Carl the caretaker's in charge

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Carl the caretaker's in charge!: A phrase on the Western Front among both British and American troops when finding themselves in a "quiet" sector with few indications of enemy activity. "The trenches opposite," writes an officer, "were said to be in charge of Carl the Caretaker, a methodical old man whom the Kaiser had left in charge while the troops were elsewhere. Many were the stories told about him in different parts of the line; sometimes he was credited with a family, a 'Missus' and 'three little nippers.' Sometimes he was 'Hans the Grenadier,' owing to an occasional fancy for a night bombing party. Sometimes he was called 'Minnie's husband!'" (See Minnie). [1]

References / notes[edit]

  1. Edward Fraser and John Gibbons (1925). Soldier and Sailor Words and Phrases. Routledge, London p.47.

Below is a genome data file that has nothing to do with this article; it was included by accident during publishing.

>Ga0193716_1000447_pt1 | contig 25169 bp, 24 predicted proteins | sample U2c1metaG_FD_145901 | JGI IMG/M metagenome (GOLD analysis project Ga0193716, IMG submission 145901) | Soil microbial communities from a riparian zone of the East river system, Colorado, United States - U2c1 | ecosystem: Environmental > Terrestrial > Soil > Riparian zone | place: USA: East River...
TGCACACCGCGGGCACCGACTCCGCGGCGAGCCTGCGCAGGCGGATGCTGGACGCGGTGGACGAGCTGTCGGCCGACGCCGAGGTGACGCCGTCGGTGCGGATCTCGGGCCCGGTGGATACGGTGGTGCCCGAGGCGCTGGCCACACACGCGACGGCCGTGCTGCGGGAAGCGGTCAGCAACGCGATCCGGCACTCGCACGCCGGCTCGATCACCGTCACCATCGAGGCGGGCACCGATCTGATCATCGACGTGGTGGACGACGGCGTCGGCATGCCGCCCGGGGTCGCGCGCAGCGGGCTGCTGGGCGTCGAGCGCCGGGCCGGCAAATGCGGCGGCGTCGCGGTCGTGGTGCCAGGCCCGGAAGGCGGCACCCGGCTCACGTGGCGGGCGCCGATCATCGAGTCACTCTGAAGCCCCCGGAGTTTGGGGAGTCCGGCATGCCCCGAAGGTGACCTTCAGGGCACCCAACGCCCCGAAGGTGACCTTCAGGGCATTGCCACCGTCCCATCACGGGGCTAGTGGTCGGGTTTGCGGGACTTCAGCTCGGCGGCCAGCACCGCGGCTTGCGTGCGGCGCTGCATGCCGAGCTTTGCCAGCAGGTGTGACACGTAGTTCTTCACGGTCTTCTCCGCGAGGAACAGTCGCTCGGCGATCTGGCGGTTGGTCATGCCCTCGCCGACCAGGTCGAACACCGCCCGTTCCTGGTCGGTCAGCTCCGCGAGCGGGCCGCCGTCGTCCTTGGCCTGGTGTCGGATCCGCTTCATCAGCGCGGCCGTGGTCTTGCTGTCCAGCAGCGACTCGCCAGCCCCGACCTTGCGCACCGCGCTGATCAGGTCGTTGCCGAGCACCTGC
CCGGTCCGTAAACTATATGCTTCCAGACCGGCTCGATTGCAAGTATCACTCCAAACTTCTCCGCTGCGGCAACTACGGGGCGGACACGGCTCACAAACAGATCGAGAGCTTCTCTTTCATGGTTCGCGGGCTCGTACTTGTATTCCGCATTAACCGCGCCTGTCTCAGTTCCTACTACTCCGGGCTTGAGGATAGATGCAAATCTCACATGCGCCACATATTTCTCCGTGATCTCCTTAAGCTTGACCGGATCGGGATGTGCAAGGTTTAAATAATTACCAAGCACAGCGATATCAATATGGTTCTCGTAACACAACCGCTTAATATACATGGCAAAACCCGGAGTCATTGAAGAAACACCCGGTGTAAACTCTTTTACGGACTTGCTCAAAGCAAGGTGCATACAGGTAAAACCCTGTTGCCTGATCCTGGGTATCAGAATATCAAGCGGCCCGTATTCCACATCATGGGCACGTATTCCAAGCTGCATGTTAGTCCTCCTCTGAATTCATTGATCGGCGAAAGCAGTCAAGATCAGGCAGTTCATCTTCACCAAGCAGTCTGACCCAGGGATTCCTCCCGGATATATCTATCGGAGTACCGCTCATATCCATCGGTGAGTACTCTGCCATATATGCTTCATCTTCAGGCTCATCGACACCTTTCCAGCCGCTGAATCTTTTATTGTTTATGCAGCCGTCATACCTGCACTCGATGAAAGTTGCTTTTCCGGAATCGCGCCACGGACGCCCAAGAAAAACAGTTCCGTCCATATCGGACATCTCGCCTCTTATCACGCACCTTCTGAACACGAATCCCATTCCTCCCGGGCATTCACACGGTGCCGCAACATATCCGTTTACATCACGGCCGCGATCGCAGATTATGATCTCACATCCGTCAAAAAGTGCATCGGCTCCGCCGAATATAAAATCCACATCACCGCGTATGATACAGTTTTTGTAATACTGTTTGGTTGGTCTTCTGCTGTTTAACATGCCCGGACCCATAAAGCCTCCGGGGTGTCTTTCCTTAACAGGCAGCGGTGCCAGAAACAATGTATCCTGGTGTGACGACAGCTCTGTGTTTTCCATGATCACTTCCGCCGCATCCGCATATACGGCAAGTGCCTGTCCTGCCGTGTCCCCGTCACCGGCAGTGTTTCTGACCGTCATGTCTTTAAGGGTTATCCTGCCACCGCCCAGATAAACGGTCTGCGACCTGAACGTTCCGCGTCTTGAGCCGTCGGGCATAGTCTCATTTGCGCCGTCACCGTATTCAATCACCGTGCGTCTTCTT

Glossary of words and phrases[edit]

The above term is listed in our glossary of words and phrases of the Armed Forces of the United Kingdom of Great Britain during the Great War, which also includes: technicalities, trench slang, expressions in everyday use, nicknames, sobriquets, the titles and origins of British and Commonwealth Regiments, and warfare in general. These words and phrases are contemporary to the war, which is reflected in the language used, and have been transcribed from three primary sources (see contents). Feel free to help improve this content.
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